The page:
Trust Issues (affairs: hiding cell phone; texting; suspicious absences)
Increase in Arguing or Negativity
Lack of Affection (Sex)
Increase in Anger, Hostility and/or Sarcasm
The main problem for most couples is a lack of skills: often in the areas of communication, anger management, commitment, conflict resolutions and/or intimacy.
You may not know how to successfully resolve ongoing hurts/resentments; betrayal of trust; affairs; cheating or other infidelity-related issues; verbal abuse; anger; or lack of closeness in your relationship.
The good news? These skills can be taught to motivated couples.
If You're Having One or More of the Signs Listed Above Call Me at (858) 735-1139, So Your Situation Doesn't Become Worse
Most of us enter marriage by way of the “in love” experience. We meet someone whose physical characteristics and personality traits create enough electrical shock to trigger our “love alert” system. The bells go off, and we set in motion the process of getting to know the person. At its peak, the “in love” experience is euphoric. We are emotionally obsessed with each other. We go to sleep and rise in the morning thinking of one another. We long to be together. People who are “in love” have the illusion that their beloved is perfect and dreams before marriage are marital bliss. Unfortunately, the eternality of the “in love” experience is fiction, not fact. Long-range studies on the “in-love” phenomenon show an average life span of a romantic obsession is two years. Eventually, however, we all descend from the clouds and plant our feet back onto the ground again. We recognize that some of the personality traits are actually irritating and behavior patterns are annoying. They have the capacity for hurt and anger, perhaps even harsh words and critical judgments. Those little traits we overlooked when we were in love now become huge mountains.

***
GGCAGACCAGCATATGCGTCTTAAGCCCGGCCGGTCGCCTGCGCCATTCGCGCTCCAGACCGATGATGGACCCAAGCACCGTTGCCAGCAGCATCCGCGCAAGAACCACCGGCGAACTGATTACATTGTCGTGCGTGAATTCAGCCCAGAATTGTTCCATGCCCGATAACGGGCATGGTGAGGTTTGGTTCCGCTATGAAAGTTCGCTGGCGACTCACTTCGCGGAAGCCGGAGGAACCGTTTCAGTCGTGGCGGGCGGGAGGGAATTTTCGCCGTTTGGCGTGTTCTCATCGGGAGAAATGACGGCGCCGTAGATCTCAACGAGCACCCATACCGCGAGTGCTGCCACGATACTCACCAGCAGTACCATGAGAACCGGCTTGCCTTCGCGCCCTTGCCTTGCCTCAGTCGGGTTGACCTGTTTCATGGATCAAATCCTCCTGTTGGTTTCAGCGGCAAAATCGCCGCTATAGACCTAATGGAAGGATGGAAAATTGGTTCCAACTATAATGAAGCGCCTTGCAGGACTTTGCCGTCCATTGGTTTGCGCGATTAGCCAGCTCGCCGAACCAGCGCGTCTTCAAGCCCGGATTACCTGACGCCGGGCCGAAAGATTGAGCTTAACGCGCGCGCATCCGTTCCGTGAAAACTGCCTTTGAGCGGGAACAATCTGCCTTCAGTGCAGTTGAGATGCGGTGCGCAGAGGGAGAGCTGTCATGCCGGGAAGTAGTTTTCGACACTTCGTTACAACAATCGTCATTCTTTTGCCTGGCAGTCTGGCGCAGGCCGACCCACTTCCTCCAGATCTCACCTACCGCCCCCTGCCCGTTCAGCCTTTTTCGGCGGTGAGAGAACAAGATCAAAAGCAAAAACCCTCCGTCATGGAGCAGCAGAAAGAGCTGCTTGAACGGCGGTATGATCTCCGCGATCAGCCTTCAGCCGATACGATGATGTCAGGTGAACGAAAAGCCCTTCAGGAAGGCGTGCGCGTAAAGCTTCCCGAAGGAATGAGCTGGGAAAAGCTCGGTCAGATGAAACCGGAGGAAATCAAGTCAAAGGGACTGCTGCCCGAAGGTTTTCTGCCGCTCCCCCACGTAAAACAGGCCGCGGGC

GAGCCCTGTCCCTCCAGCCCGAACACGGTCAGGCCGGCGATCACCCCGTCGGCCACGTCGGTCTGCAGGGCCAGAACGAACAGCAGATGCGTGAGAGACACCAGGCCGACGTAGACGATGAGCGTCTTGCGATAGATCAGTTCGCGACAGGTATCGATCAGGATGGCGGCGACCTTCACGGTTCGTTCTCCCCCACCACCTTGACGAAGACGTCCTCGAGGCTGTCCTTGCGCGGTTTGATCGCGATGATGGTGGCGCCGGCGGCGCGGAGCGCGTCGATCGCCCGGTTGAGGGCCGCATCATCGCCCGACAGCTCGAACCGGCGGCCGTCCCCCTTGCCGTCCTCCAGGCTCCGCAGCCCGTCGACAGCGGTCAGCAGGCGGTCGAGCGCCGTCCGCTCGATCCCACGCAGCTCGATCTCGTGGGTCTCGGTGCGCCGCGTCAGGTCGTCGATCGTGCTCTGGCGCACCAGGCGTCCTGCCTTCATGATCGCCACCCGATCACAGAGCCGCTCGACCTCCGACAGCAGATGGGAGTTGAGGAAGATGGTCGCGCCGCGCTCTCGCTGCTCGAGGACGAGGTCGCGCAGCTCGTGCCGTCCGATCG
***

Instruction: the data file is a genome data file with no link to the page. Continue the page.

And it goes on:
Welcome to the real world of marriage. Where arguments center on which way the toilet paper comes off and whether the lid should be up or down. In this world, a look can hurt and a word can crush. Intimate lovers can become enemies, and marriage a battlefield. So what do we do? Are we destined to a life of misery with our spouse or should we jump ship and try again?
Presently 40 percent of first marriages in this country end in divorce. Sixty percent of second marriages and 75 percent of third marriages end the same way. Apparently the prospect of a happier marriage the second and third time around is not substantial.
Research seems to indicate that there is a third and better alternative: We can recognize the in-love experience for what it was (a temporary emotional high) and not pursue “real love” with our spouse. That kind of love is emotional in nature but not an act of the will and requires discipline, and it recognizes the need for personal growth. Our most basic emotional need is not to fall in love but to be genuinely loved by another. It does not require the euphoria of the “in love” experience. In fact, true love cannot begin until the “in love” experience has run its course. That kind of love begins with an attitude. A way of thinking that says I’m married to you, and choose to look out for your interests.
So how do we meet each other’s deep emotional need to feel loved? By learning your spouse’s primary love language and keeping each other’s love tank full, the whole world looks bright and you can make your efforts at love more productive. Then the love we share will be exciting beyond anything we ever felt when we were infatuated.
(Dr Gary Chapman)
I teach couples to learn the right language, apply the right principles, and soon they come to know the profound satisfaction and joy of being able to express their love and feel truly loved in return.
If you would like to find out more about the 5 love languages, please call me at (858) 735-1139.